The Chinese are cross because the falling dollar means the stacks of U.S. IOUs they have in their vaults will be paid back in a devalued currency.
The Americans are cross because the Chinese refusal to allow their renminbi to appreciate means goods made in Chinese factories will continue to displace made-in-America products, and provide jobs for Chinese rather than American workers.
The Europeans are cross because the strong euro threatens to abort the export growth they need to fuel their economic recovery. The British are cross because the weak pound is causing sticker-shock when they travel abroad, and portends a spurt of inflation.
In short, everyone seems to be very unhappy with developments in the currency markets. Well, not very.
The Chinese might be unhappy that the dollar is declining in value, but are delighted that their policy of pegging the renminbi to the dollar is keeping their export machine humming — they need millions of new jobs to prevent their still-poor masses from wondering whether some other form of political organization might provide a better life.
The Americans might be fearful that further declines in the dollar will dethrone it as the world’s reserve currency, but the Obama administration is hoping that a cheap dollar will make imports more expensive and exports more competitive, creating jobs.
European exporters might be groaning about the growth-stifling effect of their high-flying currency, but eurocrats are secretly delighted that the euro is proving a source of strength in these difficult times for members of euroland.
Oil and other commodity producers don’t like to see the dollar fall, but are raising prices to make up for the declining value of each dollar they receive by earning more of them.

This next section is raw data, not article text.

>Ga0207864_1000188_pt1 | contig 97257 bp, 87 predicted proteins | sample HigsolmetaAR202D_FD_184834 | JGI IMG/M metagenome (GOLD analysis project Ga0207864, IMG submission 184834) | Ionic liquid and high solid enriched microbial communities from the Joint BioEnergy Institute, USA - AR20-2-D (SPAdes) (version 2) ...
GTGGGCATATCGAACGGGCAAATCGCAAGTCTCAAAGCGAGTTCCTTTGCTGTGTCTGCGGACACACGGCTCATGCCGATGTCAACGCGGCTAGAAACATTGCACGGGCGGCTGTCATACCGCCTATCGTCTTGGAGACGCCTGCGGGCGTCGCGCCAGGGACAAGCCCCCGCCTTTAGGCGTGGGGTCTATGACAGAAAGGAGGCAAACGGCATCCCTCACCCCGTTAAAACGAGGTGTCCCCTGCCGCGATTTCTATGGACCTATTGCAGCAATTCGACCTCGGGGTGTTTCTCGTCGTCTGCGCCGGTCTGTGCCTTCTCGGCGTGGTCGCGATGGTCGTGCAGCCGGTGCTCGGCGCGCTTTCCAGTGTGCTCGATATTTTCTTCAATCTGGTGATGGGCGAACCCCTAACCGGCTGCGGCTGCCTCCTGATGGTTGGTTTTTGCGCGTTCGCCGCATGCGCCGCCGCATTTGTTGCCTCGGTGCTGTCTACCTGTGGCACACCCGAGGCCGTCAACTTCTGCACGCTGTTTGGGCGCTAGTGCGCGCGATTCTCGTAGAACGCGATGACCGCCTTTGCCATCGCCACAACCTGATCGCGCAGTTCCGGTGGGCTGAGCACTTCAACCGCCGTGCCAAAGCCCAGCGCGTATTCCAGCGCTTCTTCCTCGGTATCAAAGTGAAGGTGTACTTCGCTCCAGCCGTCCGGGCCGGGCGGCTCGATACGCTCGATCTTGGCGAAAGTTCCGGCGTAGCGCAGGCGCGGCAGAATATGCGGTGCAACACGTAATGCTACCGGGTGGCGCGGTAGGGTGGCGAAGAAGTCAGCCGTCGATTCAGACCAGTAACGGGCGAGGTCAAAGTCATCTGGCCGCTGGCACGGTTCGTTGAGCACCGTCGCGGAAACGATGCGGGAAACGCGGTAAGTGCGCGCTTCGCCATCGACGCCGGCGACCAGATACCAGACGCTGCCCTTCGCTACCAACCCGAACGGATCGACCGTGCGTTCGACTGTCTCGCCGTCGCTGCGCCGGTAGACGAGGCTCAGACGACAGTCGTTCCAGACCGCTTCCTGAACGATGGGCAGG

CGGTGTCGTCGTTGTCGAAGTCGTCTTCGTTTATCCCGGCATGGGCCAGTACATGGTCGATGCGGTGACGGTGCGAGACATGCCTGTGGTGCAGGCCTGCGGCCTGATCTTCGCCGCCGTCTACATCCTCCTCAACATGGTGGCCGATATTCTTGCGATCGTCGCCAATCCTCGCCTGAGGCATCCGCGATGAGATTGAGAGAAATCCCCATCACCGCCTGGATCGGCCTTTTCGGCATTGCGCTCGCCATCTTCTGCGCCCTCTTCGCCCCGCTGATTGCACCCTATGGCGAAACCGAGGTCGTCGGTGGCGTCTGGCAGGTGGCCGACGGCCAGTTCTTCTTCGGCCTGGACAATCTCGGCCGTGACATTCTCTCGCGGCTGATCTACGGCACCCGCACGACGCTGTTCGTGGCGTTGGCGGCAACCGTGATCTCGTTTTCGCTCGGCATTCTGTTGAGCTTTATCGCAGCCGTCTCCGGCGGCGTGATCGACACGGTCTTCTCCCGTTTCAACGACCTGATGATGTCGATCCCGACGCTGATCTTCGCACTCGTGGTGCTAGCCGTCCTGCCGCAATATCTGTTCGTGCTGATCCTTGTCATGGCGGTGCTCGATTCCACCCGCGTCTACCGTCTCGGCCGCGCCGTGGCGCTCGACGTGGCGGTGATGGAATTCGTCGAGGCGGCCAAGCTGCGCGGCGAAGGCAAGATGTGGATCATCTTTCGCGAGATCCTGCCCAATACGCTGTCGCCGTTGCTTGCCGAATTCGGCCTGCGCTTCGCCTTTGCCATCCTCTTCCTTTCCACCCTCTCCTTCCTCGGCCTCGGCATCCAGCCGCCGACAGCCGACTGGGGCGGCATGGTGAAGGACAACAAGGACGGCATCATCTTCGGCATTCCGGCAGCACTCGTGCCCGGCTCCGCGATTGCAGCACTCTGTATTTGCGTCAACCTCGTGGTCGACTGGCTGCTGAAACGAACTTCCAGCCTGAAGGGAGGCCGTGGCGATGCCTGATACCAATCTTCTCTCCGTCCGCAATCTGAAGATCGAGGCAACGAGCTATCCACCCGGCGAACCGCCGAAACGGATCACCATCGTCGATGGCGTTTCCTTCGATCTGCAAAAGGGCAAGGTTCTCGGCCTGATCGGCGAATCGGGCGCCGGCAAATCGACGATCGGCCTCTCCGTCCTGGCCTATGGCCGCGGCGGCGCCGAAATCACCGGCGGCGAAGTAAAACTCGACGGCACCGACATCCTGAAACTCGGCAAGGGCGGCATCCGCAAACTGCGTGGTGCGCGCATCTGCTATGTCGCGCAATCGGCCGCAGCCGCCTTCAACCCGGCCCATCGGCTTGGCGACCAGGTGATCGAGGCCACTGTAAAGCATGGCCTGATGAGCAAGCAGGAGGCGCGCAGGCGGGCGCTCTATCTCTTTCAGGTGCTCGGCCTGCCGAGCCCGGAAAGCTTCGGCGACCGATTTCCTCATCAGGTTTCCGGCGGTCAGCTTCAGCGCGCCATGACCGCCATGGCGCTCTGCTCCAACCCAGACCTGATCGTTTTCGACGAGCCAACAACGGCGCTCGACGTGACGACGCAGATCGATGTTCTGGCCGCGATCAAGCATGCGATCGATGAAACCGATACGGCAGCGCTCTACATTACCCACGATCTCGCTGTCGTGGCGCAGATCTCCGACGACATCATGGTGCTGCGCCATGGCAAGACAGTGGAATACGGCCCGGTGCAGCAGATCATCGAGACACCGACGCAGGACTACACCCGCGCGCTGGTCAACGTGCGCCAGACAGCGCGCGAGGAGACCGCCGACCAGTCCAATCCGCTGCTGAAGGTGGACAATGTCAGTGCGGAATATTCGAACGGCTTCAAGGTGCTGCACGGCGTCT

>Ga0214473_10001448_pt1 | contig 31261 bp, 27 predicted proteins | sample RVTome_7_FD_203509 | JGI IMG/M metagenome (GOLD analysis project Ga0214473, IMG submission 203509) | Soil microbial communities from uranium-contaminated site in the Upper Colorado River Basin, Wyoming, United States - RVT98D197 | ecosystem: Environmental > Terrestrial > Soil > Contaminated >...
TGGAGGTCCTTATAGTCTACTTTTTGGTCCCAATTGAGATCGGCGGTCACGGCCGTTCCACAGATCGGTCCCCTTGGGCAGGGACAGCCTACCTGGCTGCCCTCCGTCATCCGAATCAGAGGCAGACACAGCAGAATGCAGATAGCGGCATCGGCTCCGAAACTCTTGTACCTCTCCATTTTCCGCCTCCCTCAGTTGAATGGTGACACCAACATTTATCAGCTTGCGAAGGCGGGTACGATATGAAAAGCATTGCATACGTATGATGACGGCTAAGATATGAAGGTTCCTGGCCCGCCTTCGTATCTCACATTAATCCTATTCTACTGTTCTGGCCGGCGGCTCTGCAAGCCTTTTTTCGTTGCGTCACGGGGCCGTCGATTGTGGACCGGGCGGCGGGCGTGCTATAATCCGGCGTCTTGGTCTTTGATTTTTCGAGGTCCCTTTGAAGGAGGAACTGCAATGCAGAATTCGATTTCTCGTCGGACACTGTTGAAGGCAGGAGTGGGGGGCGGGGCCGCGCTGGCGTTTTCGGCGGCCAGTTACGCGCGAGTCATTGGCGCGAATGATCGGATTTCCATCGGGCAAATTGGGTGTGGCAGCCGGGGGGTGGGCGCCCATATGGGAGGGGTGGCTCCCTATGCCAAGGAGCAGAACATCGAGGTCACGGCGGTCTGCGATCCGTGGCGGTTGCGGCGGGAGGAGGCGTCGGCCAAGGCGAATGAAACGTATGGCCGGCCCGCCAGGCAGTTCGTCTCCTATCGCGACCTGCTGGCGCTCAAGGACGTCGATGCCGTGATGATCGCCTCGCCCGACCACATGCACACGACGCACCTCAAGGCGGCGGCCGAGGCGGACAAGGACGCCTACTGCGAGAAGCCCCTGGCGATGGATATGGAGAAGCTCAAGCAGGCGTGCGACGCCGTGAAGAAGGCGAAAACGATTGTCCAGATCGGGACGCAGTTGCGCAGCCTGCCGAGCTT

More important, some nations see an opportunity to replace the dollar as the currency in which the world does business, to cut the U.S. down to size — think China, Russia, Venezuela and Iran.
It is one thing to want to want to replace the dollar, quite another to find a suitable substitute. The renminbi can’t be the chosen currency so long as it is pegged to the dollar, for its value will move with the dollar.
The rouble is not a candidate, since there is not enough of the currency around to handle the volume of world trade and, besides, it is not the sort of money on which you can rely to hold its value, especially if oil prices collapse.
The euro is held back by investor uncertainty as to the euro area’s growth potential, and flaws in its economic governance structure. Talk about pricing oil in euros instead of dollars remains just that — talk. And in the recent crisis, it was the Federal Reserve Board that was called upon to provide currency to meet emergency needs for liquidity — that means dollars.
Still, investors remain worried that the dollar’s decline, so far acceptably gradual and not dissimilar from previous cycles, will turn into a rout, perhaps by 2011. Federal Reserve Board chairman Ben Bernanke says that can be avoided if two policy steps are taken.
First, the government must make “a clear commitment to substantially reduce federal deficits over time.” Second, Asian countries must boost domestic demand and allow their currencies to appreciate against the dollar so that the U.S. trade deficit continues to fall as a percent of our GDP.
What Bernanke did not say is that neither of these things is likely. The Obama administration is planning to run huge deficits for a decade and more, and the Chinese are unlikely to allow their currency to appreciate. Trade imbalances therefore will persist.
Which puts the ball right back in the Fed’s court. Unless Bernanke drains liquidity from the financial system, and shrinks the Fed’s balance sheet by winding down $2 trillion in support programs, the dollar’s decline will accelerate, shattering confidence in its long-term value.
One well-respected expert tells me that in two to five years, the dollar will no longer be considered safe enough to be the currency in which the world does business. Its replacement will be separate deals in local currencies — the Chinese paying for Brazil’s oil in renminbi, which the Brazilians use to purchase stuff made in China — and the International Monetary Fund’s drawing rights, bits of paper backed by a basket of currencies, including but not limited to the dollar. That would mark the end of an era that has seen world trade flourish and millions emerge from poverty.
Examiner columnist Irwin M. Stelzer is a senior fellow and director of the Hudson Institute’s Center for Economic Policy Studies.